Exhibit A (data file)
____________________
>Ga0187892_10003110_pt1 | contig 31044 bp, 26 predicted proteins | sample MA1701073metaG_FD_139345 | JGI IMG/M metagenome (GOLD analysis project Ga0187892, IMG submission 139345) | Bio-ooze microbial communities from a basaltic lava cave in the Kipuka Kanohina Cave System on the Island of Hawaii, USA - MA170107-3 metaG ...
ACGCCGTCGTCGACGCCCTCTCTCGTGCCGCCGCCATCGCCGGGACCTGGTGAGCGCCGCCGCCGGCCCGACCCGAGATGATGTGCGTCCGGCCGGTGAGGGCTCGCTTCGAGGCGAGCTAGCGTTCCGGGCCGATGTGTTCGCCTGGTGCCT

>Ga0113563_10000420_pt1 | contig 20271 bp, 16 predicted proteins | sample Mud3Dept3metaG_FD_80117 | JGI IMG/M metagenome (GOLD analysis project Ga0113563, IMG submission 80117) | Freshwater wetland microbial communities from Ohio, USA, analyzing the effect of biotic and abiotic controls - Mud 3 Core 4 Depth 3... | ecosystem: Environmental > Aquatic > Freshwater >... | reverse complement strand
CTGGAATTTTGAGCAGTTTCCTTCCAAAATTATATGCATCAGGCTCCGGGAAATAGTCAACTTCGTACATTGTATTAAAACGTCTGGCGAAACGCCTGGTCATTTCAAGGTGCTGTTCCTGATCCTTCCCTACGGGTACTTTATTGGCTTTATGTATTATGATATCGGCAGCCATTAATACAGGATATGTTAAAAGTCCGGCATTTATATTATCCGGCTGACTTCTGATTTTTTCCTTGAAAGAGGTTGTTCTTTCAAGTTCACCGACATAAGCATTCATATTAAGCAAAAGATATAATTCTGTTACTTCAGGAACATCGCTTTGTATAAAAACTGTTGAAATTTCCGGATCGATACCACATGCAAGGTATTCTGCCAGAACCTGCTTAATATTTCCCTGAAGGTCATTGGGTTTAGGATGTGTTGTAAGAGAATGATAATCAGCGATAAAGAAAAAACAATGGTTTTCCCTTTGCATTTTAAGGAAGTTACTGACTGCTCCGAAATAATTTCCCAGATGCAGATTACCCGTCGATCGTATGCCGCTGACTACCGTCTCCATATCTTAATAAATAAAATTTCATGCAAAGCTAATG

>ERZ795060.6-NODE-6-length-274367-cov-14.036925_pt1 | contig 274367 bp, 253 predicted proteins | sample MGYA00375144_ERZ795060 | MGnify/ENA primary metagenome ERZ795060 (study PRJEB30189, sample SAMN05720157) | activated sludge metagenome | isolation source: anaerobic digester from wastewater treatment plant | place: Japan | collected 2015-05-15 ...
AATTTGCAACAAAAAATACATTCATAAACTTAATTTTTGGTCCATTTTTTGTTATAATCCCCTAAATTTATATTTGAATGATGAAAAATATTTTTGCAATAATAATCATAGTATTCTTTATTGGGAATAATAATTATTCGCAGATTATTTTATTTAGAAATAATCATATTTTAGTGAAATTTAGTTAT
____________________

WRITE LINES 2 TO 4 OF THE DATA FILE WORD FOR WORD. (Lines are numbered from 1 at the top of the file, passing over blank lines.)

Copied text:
ACGCCGTCGTCGACGCCCTCTCTCGTGCCGCCGCCATCGCCGGGACCTGGTGAGCGCCGCCGCCGGCCCGACCCGAGATGATGTGCGTCCGGCCGGTGAGGGCTCGCTTCGAGGCGAGCTAGCGTTCCGGGCCGATGTGTTCGCCTGGTGCCT

>Ga0113563_10000420_pt1 | contig 20271 bp, 16 predicted proteins | sample Mud3Dept3metaG_FD_80117 | JGI IMG/M metagenome (GOLD analysis project Ga0113563, IMG submission 80117) | Freshwater wetland microbial communities from Ohio, USA, analyzing the effect of biotic and abiotic controls - Mud 3 Core 4 Depth 3... | ecosystem: Environmental > Aquatic > Freshwater >... | reverse complement strand
CTGGAATTTTGAGCAGTTTCCTTCCAAAATTATATGCATCAGGCTCCGGGAAATAGTCAACTTCGTACATTGTATTAAAACGTCTGGCGAAACGCCTGGTCATTTCAAGGTGCTGTTCCTGATCCTTCCCTACGGGTACTTTATTGGCTTTATGTATTATGATATCGGCAGCCATTAATACAGGATATGTTAAAAGTCCGGCATTTATATTATCCGGCTGACTTCTGATTTTTTCCTTGAAAGAGGTTGTTCTTTCAAGTTCACCGACATAAGCATTCATATTAAGCAAAAGATATAATTCTGTTACTTCAGGAACATCGCTTTGTATAAAAACTGTTGAAATTTCCGGATCGATACCACATGCAAGGTATTCTGCCAGAACCTGCTTAATATTTCCCTGAAGGTCATTGGGTTTAGGATGTGTTGTAAGAGAATGATAATCAGCGATAAAGAAAAAACAATGGTTTTCCCTTTGCATTTTAAGGAAGTTACTGACTGCTCCGAAATAATTTCCCAGATGCAGATTACCCGTCGATCGTATGCCGCTGACTACCGTCTCCATATCTTAATAAATAAAATTTCATGCAAAGCTAATG